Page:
(led by Prof. Dr. Gustavo J. Gutierrez)
The Cell cycle Control (CCC) group is interested in understanding at the genetical, cellular, and biochemical levels how cells proliferate. In mammals, the cell cycle is frequently divided in four phases known as G1, S (or DNA replication), G2, and M (or mitosis). We study proteins and proteins complexes that control the transition through the different phases of the cell cycle. Our efforts are focused on signal transduction pathways, involved in cell division, which are regulated by protein phosphorylation and/or ubiquitination. Hence, we have a broad interest in protein kinases/phosphatases and ubiquitin ligases/deubiquitinating enzymes acting along the cell cycle and associated checkpoint responses.
Specific research topics of the CCC group are:
- Control of the cell cycle by the protein kinase c-Jun N-terminal Kinase (JNK) and other related stress-activated pathways;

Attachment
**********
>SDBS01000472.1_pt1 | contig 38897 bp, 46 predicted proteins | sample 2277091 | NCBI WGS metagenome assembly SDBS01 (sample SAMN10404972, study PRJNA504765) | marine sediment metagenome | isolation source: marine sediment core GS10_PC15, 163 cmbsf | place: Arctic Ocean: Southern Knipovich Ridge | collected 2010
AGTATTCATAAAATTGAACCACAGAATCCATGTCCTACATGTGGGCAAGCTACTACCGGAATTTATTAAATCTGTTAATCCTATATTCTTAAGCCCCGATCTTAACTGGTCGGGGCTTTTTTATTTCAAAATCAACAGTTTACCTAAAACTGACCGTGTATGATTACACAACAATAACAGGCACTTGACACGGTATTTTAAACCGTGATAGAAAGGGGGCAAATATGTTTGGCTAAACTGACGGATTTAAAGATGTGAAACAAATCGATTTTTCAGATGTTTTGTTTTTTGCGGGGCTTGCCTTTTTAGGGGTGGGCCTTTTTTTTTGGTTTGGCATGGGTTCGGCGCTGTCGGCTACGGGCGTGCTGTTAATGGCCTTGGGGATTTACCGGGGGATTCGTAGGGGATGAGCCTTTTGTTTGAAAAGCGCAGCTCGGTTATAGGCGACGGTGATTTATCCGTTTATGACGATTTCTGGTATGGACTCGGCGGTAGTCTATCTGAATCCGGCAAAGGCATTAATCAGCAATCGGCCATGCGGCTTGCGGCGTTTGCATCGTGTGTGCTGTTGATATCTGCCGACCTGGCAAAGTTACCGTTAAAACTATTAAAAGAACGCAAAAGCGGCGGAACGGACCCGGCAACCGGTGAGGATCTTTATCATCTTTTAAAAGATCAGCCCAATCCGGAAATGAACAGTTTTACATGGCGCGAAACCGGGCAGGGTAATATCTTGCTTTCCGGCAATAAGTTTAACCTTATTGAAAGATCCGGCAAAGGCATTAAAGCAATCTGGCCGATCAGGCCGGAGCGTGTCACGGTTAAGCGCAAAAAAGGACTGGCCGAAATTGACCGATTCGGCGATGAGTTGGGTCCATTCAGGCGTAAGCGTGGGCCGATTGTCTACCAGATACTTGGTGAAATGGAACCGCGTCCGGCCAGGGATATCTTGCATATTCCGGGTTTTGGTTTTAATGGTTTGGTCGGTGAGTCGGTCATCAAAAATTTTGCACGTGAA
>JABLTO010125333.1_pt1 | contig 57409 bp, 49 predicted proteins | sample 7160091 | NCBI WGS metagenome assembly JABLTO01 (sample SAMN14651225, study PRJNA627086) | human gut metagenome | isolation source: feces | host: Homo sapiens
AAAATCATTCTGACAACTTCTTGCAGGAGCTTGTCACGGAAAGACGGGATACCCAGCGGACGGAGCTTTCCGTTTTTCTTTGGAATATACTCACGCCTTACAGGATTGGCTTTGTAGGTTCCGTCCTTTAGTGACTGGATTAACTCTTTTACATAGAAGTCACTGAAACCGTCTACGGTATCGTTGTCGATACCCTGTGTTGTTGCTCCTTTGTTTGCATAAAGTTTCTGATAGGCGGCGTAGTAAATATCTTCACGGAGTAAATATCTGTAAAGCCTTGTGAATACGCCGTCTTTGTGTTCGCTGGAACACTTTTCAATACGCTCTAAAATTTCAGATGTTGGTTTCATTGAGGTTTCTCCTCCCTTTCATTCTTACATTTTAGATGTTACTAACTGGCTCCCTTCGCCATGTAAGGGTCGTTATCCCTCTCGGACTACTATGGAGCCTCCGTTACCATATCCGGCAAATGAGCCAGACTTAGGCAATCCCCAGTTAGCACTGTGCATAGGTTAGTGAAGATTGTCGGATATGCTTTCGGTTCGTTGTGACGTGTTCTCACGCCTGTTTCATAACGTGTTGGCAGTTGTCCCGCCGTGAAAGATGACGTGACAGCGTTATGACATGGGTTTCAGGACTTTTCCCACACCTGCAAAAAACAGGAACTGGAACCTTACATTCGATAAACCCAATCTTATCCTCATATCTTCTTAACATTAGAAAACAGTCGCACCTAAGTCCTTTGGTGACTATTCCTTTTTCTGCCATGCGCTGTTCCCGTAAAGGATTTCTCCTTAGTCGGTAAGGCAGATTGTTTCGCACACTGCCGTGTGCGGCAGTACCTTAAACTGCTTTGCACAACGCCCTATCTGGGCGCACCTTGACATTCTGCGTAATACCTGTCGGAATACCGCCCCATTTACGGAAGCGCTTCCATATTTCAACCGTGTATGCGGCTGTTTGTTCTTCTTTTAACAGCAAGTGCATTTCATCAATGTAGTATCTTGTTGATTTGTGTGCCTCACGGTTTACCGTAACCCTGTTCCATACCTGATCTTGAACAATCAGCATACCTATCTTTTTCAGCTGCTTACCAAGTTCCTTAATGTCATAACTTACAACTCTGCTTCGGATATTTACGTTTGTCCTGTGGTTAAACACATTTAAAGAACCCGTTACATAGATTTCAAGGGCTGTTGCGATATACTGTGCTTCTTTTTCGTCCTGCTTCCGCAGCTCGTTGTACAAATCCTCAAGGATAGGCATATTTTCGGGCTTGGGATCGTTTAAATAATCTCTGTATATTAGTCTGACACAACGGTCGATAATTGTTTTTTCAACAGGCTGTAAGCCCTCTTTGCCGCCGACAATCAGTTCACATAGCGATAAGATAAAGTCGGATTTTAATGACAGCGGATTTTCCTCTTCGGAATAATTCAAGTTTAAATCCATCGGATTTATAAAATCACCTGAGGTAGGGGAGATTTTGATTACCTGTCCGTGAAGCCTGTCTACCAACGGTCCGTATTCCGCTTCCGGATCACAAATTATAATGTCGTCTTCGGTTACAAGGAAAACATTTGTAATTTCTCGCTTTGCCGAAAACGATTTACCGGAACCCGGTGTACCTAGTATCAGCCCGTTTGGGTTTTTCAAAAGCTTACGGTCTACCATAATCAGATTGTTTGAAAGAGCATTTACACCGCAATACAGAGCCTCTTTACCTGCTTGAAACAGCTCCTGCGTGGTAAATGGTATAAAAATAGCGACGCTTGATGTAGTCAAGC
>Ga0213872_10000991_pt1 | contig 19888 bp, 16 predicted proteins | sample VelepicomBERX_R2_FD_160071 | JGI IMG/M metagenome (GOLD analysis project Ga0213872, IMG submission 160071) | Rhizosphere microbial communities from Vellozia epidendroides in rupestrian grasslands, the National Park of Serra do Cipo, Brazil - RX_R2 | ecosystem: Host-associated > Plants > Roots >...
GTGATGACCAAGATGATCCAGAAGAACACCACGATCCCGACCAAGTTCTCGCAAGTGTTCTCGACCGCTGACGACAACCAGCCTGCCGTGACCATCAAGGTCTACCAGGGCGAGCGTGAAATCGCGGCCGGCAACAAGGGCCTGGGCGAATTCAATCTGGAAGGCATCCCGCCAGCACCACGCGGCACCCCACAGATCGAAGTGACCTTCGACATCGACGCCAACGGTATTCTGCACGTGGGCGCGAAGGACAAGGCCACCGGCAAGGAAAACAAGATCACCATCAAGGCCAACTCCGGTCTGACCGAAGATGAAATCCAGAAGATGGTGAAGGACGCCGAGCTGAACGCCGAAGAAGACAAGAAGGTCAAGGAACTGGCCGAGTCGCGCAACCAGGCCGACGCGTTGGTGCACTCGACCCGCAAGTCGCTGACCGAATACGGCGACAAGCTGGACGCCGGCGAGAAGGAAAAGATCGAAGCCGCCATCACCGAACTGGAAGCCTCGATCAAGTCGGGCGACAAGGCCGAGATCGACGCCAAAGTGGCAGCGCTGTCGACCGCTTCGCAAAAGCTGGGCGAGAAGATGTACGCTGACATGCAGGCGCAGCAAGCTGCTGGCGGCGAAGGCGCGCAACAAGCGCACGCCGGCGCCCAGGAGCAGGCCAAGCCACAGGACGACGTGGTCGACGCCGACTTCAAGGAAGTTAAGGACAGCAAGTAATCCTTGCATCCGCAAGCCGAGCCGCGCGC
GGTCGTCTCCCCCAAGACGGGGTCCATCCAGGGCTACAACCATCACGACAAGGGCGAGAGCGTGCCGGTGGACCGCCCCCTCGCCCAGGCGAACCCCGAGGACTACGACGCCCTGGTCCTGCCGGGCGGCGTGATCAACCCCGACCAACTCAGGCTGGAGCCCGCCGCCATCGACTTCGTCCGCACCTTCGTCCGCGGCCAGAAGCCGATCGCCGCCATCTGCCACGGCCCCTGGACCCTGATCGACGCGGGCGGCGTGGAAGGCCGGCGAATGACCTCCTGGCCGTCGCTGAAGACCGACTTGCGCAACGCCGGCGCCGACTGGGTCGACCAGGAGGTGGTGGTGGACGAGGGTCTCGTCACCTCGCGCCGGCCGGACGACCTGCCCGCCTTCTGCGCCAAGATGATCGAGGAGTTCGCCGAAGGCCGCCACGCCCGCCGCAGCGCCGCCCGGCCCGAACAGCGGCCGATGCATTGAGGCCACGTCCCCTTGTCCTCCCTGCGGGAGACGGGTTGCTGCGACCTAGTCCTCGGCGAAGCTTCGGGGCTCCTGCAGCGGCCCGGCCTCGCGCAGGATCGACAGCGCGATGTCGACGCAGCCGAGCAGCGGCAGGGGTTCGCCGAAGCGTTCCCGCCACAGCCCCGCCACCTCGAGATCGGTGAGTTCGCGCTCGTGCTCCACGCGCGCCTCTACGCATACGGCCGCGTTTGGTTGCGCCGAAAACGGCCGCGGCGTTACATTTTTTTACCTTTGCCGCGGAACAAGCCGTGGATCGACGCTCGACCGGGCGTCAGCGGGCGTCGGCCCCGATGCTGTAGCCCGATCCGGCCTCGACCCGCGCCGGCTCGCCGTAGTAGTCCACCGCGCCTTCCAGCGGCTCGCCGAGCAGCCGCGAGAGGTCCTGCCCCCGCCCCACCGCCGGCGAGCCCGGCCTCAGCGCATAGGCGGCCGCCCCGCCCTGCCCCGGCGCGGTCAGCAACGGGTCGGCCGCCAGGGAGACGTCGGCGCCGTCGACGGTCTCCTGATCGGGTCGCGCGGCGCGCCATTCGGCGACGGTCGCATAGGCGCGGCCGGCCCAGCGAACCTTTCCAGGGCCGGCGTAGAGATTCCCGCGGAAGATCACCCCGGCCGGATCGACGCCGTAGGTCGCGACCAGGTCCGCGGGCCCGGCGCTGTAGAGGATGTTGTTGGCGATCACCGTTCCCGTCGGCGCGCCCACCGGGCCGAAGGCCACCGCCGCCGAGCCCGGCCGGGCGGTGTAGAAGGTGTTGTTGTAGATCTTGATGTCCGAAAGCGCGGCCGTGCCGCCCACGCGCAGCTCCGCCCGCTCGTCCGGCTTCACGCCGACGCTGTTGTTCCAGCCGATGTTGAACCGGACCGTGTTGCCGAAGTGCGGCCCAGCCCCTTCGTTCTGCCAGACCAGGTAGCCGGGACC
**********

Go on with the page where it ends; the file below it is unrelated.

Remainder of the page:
- Function and Regulation of the Anaphase-Promoting Complex or Cyclosome (APC/C) ubiquitin ligase;
- Neural differentiation of human embryonic and induced-pluripotent stem cells.
We employ both classical and cutting-edge biochemical and cellular biology-related methodologies mostly using at the moment tissue culture systems that include normal, cancer, and stem cells. We expect to apply our knowledge and expertise to mouse animal models in the near future.
Gutierrez GJ, Tsuji T, Cross JV, Davis RJ, Templeton DJ, Jiang W, Ronai Z (2010) JNK-mediated phosphorylation of Cdc25C regulates cell cycle entry and G2/M DNA damage checkpoint. J Biol Chem 285: 14217–14228.
Gutierrez GJ, Ronai Z (2006) Ubiquitin and SUMO systems in the regulation of mitotic checkpoints. Trends Biochem Sci 31: 324–332.
Gutierrez GJ, Vogtlin A, Castro A, Ferby I, Salvagiotto G, Ronai Z, Lorca T, Nebreda AR (2006) Meiotic regulation of the CDK activator RINGO/Speedy by ubiquitin-proteasome-mediated processing and degradation. Nat Cell Biol 8: 1084–1094.
(led by Prof. Dr. Luc Leyns)
In the Developmental and Stem Cell Biology group, we focus on:
- The role of the several signaling pathways involved in patterning and differentiation in the mouse embryo;
- Modeling the embryonic development by differentiating in vitro embryonic stem cell into muscle, cardiac or neural cells and
- Analyzing the toxic effect of nanoparticles on mouse embryonic stem cells (mES).